July 19 ~ This Day in Music History

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• 1592 ~ Erhard Buttner, Composer

• 1735 ~ Garret Wesley Mornington, Composer

• 1742 ~ Jean-Baptiste Davaux, Composer

• 1750 ~ Alessio Prati, Composer

• 1782 ~ Jonathan Blewitt, Composer

• 1789 ~ John Martin, English painter

• 1797 ~ Johann Gottlieb Schneider, Composer

• 1811 ~ Vincenz Lachner, German organist, conductor and composer

• 1906 ~ Klauss Egge, Norwegian composer

• 1913 ~ Charles Teagarden, trumpeter, bandleader, brother of Jack

• 1926 ~ Sue Thompson (Eva McKee), singer of Norman and Sad Movies (Make Me Cry)

• 1937 ~ George Hamilton IV, Singer

• 1939 ~ Jack Teagarden and his orchestra recorded Aunt Hagar’s Blues for Columbia Records. Teagarden provided the vocal on the session recorded in Chicago, IL.

• 1941 ~ Natalya Besamertnova, Ballet Dancer with the Bolshoi ballet

• 1942 ~ The Seventh Symphony, by Dmitri Shostakovitch, was performed for the first time in the United States by Arturo Toscanini and the NBC Symphony Orchestra.

• 1942 ~ Vikki Carr (Florencia Bisenta deCasilla Martinez Cardona), Pop Singer

• 1946 ~ Alan Gorrie, Rock Singer with the Average White Band

• 1947 ~ Bernie Leadon, Musician, guitar with The Eagles

• 1947 ~ Brian Harold May, Musician, guitarist, singer and songwriter with Queen, who had the 1975 UK No.1 single Bohemian Rhapsody, which returned to No.1 in 1991. Queen scored over 40 other UK Top 40 singles, and also scored the 1980 US No.1 single Crazy Little Thing Called Love. May had the solo 1992 UK No.5 single Too Much Love Will Kill You. May was made Commander of the Order of the British Empire in 2005 for ‘services to the music industry and his charity work’. May earned a PhD in astrophysics from Imperial College, London, in 2007.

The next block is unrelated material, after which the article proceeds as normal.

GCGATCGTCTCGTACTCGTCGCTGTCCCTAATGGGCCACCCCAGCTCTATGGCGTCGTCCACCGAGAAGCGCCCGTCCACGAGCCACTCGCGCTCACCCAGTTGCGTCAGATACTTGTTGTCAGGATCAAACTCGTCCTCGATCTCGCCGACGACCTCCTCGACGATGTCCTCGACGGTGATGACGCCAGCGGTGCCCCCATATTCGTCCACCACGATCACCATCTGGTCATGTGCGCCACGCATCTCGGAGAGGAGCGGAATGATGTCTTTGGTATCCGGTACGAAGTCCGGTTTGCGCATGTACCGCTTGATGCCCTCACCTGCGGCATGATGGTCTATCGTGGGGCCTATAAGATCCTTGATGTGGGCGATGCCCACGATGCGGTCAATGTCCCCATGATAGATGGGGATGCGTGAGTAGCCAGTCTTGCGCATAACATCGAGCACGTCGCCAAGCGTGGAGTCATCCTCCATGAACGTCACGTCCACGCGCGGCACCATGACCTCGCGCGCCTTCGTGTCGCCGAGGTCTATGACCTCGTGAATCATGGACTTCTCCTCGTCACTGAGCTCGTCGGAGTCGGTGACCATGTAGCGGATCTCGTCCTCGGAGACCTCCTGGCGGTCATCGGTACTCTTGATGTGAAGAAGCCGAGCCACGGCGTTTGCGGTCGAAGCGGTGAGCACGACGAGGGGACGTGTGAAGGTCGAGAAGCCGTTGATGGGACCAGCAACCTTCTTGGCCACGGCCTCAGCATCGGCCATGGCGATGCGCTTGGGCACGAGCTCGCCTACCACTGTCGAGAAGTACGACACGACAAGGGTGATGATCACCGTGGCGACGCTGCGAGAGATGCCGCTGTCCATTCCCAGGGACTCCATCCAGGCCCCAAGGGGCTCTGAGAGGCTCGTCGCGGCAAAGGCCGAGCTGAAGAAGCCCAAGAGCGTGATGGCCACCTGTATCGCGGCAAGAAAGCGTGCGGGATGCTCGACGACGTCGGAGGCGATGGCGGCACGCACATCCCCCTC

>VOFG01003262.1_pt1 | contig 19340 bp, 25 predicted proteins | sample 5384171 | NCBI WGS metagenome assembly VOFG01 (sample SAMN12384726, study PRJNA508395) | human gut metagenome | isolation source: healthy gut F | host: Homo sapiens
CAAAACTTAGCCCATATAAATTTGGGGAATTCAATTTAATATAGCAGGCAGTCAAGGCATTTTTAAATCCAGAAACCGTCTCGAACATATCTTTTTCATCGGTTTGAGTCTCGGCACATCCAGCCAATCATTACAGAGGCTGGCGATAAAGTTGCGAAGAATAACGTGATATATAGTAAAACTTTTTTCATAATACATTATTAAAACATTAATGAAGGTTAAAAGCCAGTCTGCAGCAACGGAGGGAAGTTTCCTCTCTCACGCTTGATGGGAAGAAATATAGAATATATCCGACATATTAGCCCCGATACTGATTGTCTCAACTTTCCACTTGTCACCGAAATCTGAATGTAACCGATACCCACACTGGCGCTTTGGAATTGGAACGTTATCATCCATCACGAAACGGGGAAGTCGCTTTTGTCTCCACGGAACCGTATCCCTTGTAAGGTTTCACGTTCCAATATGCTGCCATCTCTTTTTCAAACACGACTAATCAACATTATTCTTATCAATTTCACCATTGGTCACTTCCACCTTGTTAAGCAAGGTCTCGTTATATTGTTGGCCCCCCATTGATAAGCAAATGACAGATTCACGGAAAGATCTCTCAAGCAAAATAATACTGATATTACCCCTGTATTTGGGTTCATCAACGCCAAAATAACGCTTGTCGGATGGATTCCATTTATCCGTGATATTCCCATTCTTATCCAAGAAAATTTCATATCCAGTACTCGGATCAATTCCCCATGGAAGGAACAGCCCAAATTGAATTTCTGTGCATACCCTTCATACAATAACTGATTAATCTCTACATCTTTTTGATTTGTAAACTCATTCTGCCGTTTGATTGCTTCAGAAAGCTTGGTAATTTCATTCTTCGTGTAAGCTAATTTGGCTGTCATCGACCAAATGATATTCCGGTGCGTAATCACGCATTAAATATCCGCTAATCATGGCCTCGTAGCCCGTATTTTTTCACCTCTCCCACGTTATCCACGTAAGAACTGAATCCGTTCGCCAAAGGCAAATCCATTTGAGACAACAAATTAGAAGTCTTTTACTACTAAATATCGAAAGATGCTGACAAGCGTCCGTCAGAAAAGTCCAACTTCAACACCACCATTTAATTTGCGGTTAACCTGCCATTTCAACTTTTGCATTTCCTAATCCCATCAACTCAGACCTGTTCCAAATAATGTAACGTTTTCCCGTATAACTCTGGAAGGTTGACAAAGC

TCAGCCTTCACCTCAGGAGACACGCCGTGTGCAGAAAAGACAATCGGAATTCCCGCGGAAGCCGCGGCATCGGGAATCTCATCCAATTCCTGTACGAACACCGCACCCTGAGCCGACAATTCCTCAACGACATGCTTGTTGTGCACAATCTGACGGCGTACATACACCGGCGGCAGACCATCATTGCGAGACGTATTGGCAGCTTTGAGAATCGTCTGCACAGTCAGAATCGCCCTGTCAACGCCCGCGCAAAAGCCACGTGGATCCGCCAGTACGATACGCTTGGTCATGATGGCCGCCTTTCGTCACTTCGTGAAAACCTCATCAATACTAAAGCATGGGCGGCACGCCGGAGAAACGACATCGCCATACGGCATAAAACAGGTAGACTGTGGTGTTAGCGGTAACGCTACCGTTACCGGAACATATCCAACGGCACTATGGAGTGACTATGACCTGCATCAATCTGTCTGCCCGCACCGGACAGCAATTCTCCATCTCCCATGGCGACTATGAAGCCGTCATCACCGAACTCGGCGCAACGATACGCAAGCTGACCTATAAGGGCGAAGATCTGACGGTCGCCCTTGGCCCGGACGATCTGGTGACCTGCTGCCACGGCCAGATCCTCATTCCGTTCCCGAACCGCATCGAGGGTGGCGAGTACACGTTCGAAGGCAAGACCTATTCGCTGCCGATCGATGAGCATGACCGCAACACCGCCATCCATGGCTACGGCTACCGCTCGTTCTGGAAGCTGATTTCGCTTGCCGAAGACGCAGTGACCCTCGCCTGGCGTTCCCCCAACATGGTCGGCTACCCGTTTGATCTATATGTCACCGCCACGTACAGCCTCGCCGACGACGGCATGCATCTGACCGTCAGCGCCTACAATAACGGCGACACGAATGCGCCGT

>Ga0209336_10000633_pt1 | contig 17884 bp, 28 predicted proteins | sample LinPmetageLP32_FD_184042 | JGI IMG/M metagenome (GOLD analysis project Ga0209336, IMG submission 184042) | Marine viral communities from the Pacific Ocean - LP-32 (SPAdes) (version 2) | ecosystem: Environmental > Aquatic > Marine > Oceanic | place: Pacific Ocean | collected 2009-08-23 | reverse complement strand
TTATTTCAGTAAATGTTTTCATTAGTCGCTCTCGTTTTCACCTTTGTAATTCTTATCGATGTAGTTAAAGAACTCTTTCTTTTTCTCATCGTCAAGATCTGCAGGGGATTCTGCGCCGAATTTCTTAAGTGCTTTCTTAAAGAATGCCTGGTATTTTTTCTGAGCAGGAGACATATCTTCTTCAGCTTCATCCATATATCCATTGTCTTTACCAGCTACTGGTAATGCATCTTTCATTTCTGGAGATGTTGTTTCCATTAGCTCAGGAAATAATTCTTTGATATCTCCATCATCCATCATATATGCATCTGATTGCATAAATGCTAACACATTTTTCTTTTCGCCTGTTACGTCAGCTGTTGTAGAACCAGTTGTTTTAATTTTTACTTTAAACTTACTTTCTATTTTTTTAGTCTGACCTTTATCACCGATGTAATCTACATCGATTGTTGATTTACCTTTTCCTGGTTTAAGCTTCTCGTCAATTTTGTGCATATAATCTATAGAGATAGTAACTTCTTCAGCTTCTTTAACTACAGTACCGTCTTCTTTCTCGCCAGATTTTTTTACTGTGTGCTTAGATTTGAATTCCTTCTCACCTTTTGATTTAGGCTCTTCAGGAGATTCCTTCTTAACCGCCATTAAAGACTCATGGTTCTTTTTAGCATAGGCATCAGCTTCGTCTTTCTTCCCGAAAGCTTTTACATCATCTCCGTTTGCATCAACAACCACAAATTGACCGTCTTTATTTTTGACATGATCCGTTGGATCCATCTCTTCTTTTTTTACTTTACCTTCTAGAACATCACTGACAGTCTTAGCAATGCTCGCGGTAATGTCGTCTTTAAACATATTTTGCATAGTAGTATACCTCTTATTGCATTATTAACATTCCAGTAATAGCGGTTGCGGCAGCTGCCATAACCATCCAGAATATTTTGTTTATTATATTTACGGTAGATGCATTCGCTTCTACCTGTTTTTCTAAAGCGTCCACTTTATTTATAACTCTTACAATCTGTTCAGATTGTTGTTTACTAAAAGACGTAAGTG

• 1949 ~ Singer Harry Belafonte began recording for Capitol Records on this day. The first sessions included They Didn’t Believe Me and Close Your Eyes. A short time later, Capitol said Belafonte wasn’t “commercial enough,” so he signed with RCA Victor (for a very productive and commercial career).

• 1952 ~ Allen Collins, Musician, guitar with Lynyrd Skynyrd

• 1952 ~ “Paint Your Wagon” closed at Shubert Theater New York City after 289 performances

• 1966 ~ Frank Sinatra married actress Mia Farrow this day.

• 1963 ~ Kelly Shiver, Country Singer

• 1980 ~ Billy Joel, pianist, singer-songwriter, and composer, earned his first gold record with It’s Still Rock and Roll to Me, which reached the top of the Billboard pop music chart. He would score additional million-sellers with Just the Way You Are, My Life, Uptown Girl (for girlfriend and later, wife and supermodel Christie Brinkley) and We Didn’t Start the Fire. Joel reached the top only one other time, with Tell Her About It in 1983.

• 2000 ~ H. LeBaron Taylor, a Sony executive who pioneered the mass marketing of music rooted in black culture and fostered minority development in the corporate world, died at the age of 65 of a heart attack. He was recognized by Ebony magazine as one of the top 50 black executives in corporate America. In the 1970s, Taylor was at CBS Records, leading its Black Music Marketing department, which sold music originating in black culture and styles that sprang from it, such as blues, soul, rap and hip-hop.

July 13 ~ This Day in Music History

today

• 1668 ~ Van Marco Cesti’s opera “Il Pomo d’Oro,” premiered in Vienna

• 1813 ~ Johann Friedrich Peter, Composer, died at the age of 67

• 1844 ~ Johann Gansbacher, Composer, died at the age of 66

• 1866 ~ C.C. Birchard, Music Publisher

• 1877 ~ Karl Erb, German tenor

• 1884 ~ John Francis Larchet, Composer

• 1889 ~ Carli Zoeller, Composer, died at the age of 49

• 1891 ~ Franco Casavola, Composer

• 1894 ~ Juventino Rosas, Composer, died at the age of 26

• 1898 ~ Guglielmo Marconi patented the radio

• 1903 ~ August Reissmann, Composer, died at the age of 77

• 1906 ~ Harry Sosnik, American orchestra leader of the Jack Carter Show and Your Hit Parade

• 1909 ~ David Branson, Composer

• 1909 ~ Paul Constantinescu, Composer

• 1909 ~ Washington Castro, Composer

• 1913 ~ Ladislav Holoubek, Composer

• 1915 ~ Paul Williams, Jazz saxophonist and band leader Williams played with Clarence Dorsey in 1946, and then made his recording debut with King Porter in 1947 for Paradise before forming his own band later that year.
More information about Williams

• 1921 ~ Ernest Gold, Composer

• 1921 ~ Charles Scribner Jr, Music publisher

• 1923 ~ Asger Hamerik (Hammerich) German composer, died at the age of 80